(41) Global Warming

The Kyoto Protocol (Video)

The Kyoto Protocol

United Nations - Kyoto Protocol


Stepping Up to the Plate-Taking Action

The Kyoto Protocol

The Kyoto Protocol was negotiated in Kyoto, Japan, in December 1997. The 169 countries that ratified this protocol have committed to reducing their emissions of carbon dioxide and five other greenhouse gases. The United States and Australia were the only industrialized countries at the time that did not ratify this treaty although Australia eventually signed the accord at a follow-up conference in Bali in 2007. China and India did ratify the Kyoto protocol but are not required to reduce carbon dioxide emissions under the present agreement.

The objective of the protocol is the stabilization of greenhouse gas concentrations in the atmosphere at a level that would prevent disruption of the climate system.


European Union

The European Union has committed to reduce greenhouse emissions by 8 percent below 1990 levels by 2008–2012 as their Kyoto target. An emission trading scheme was put in place that applies mandatory carbon dioxide limits for 12,000 sites throughout Europe.

Incentives are being provided to increase the use of renewable sources of energy. Agreements have been established with automakers to reduce carbon dioxide emissions of new cars by 25 percent below 1995 levels. Encouraged by government incentives, people in Germany installed 100,000 solar systems in 2006, representing 750 MW of solar electric generation. Approximately 50 billion kWh of power, providing 10 percent of Germany’s needs, now comes from renewable sources. A total of 78 percent of France’s electricity now comes from nuclear power that does not produce greenhouse gases.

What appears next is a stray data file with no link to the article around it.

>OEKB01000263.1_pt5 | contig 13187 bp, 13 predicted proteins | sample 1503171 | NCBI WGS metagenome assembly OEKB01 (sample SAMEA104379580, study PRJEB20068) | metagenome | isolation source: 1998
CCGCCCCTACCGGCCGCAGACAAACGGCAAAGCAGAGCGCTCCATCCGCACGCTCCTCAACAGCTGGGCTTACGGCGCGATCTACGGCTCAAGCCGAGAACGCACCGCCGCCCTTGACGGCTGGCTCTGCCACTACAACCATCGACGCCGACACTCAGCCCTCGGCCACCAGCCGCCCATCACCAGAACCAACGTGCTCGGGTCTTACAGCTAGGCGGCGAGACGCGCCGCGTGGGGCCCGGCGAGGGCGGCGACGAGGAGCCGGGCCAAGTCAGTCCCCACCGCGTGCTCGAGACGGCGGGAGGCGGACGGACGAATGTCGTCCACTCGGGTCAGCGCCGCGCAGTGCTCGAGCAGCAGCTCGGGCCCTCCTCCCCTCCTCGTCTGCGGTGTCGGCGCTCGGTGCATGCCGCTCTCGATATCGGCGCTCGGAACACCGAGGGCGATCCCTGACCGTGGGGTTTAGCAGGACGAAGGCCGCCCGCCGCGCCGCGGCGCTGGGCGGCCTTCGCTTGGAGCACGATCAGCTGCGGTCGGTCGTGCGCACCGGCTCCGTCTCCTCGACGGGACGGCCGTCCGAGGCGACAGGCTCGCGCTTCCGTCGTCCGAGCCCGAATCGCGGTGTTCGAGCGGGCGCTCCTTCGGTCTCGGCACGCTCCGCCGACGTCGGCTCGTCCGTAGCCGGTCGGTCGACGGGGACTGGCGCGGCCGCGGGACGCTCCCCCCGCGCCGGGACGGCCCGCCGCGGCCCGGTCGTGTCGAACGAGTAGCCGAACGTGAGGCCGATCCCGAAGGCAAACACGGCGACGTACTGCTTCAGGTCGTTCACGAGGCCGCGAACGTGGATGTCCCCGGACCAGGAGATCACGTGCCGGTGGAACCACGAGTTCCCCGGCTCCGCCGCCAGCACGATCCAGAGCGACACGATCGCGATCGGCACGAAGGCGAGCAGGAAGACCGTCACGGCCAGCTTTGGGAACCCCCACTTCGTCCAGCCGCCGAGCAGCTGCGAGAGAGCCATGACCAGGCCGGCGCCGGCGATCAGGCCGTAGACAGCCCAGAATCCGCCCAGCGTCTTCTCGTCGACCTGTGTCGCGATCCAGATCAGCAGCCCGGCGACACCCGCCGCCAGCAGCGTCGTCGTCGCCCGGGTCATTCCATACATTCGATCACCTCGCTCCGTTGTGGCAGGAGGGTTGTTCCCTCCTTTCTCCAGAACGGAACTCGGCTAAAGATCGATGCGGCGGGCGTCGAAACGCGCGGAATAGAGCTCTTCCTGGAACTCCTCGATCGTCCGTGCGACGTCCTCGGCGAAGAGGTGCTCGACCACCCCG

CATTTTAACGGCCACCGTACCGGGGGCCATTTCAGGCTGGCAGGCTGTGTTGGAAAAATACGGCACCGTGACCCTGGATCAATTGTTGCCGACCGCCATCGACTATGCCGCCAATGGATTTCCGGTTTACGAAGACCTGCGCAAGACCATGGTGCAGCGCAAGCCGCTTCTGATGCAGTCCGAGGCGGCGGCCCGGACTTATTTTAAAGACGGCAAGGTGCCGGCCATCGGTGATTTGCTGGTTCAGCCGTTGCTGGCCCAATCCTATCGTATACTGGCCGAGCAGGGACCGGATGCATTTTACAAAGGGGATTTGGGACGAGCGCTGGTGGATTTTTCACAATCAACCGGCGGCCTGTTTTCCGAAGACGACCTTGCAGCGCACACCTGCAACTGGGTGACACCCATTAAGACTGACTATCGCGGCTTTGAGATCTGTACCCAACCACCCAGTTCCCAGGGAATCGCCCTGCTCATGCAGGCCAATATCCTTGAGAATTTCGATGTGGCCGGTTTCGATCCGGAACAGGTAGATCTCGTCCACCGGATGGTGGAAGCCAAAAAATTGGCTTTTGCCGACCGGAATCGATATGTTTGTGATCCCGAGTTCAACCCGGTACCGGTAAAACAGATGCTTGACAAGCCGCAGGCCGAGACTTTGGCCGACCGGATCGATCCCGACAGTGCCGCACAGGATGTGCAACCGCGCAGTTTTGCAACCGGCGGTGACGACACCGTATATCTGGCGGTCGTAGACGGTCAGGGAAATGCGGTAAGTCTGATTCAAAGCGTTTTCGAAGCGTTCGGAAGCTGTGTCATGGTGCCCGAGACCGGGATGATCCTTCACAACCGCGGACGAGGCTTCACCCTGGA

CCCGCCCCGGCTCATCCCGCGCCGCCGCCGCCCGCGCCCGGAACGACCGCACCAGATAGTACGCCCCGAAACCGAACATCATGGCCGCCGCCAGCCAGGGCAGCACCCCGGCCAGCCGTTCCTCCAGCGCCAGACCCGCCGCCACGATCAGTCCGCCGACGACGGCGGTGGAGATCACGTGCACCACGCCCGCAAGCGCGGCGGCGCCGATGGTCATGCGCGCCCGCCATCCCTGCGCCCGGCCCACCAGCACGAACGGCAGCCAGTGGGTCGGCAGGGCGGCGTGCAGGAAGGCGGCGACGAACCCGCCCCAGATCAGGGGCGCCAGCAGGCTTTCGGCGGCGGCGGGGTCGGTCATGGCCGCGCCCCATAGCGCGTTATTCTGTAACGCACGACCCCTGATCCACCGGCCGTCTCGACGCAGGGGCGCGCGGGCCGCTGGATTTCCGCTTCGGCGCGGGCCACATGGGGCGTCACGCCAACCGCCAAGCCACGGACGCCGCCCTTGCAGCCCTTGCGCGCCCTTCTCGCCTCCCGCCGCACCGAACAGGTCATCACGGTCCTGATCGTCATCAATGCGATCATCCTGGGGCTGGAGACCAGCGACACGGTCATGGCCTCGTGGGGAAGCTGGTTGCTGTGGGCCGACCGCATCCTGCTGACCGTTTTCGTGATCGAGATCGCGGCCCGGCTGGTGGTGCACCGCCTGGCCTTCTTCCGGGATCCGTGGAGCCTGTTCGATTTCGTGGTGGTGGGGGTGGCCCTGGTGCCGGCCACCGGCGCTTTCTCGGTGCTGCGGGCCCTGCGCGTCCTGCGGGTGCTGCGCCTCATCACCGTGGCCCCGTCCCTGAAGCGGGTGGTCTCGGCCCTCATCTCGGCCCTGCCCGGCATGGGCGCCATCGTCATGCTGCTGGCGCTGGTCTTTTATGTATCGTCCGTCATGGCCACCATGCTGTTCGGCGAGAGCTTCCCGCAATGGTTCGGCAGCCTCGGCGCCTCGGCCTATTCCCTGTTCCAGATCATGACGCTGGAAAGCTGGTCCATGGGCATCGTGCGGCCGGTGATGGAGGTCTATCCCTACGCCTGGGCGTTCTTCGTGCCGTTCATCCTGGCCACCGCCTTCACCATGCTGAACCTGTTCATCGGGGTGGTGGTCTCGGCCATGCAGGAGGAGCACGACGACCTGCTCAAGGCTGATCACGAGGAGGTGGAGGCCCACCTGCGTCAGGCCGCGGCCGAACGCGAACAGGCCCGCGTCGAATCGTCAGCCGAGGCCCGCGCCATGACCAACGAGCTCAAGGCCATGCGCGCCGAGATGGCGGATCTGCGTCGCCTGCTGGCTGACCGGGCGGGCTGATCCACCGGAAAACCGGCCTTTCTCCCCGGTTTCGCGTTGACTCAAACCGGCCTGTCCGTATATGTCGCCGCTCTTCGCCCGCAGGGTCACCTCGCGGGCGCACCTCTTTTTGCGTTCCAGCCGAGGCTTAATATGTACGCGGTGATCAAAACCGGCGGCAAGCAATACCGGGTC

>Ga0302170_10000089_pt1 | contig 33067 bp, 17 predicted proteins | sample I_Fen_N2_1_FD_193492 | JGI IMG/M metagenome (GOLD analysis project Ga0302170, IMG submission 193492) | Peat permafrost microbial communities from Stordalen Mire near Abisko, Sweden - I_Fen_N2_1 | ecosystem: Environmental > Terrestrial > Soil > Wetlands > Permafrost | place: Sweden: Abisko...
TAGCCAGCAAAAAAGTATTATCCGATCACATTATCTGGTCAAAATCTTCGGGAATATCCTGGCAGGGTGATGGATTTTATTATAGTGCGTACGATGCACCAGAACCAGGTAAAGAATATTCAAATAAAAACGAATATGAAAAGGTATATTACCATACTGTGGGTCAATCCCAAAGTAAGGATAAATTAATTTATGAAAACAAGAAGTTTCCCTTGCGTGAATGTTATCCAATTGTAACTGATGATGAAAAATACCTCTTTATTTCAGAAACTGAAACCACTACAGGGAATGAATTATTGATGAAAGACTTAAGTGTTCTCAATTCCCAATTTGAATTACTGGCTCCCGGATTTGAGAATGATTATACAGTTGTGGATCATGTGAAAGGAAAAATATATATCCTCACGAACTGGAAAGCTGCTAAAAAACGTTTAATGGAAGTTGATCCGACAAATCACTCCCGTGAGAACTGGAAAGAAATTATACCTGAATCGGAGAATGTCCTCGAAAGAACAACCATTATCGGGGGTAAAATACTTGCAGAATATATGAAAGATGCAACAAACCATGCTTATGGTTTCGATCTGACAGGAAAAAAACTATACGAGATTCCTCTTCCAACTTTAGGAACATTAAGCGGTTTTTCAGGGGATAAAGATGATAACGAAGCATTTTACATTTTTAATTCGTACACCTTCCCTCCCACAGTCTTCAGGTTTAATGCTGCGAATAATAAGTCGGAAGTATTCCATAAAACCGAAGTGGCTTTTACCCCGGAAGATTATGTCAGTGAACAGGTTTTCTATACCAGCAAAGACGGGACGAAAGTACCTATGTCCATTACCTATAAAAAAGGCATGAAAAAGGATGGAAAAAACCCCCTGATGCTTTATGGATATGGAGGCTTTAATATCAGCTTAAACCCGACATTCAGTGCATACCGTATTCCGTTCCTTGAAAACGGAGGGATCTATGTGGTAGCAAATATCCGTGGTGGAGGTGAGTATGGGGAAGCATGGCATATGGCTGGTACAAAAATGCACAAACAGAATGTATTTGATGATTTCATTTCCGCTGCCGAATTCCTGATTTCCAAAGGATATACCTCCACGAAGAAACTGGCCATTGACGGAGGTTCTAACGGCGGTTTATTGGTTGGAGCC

United Kingdom

The United Kingdom established a national target that is 20 percent below 1990 levels, and this exceeds the requirements of the Kyoto agreement. The Government has placed a tax on fossil fuel–based electricity for large users, and most of the revenues to be collected will be used for energy research. A target of 10 percent of electricity to be generated from renewable sources by 2010 was established.


Japan’s Kyoto agreement is to reduce emissions by 6 percent. Separate agreements target reductions to 1990 levels for a major industry association and 20 percent below 1990 levels for a power-generating group.


China has established fuel economy standards that require all new cars and light trucks to achieve 19-38 mpg (depending on the class of vehicle) by 2005 and 21-43 mpg by 2008. China is working to improve the amount of energy used in relation to its gross national product (measured as its energy intensity). China intends to raise its energy intensity by 20 percent from 2006-2010 and by a total of 50 percent from 2000-2020. China’s national targets for renewable energy are for 15 percent of overall energy and 20 percent of electricity by 2020. Specific goals have been established for wind power, biomass, and hydroelectric power.


Efforts are underway to improve the efficiency of the electrical power sector. There is an effort to move toward larger, more efficient power plants. A goal of 10 percent of new power generation by 2010 has been established as India moves ahead with electrifying 18,000 rural villages. Biomass, solar, wind, and hydroelectric power are being considered to meet the growing demand. India is also in the process of converting taxis, buses, and other vehicles from gasoline to natural gas.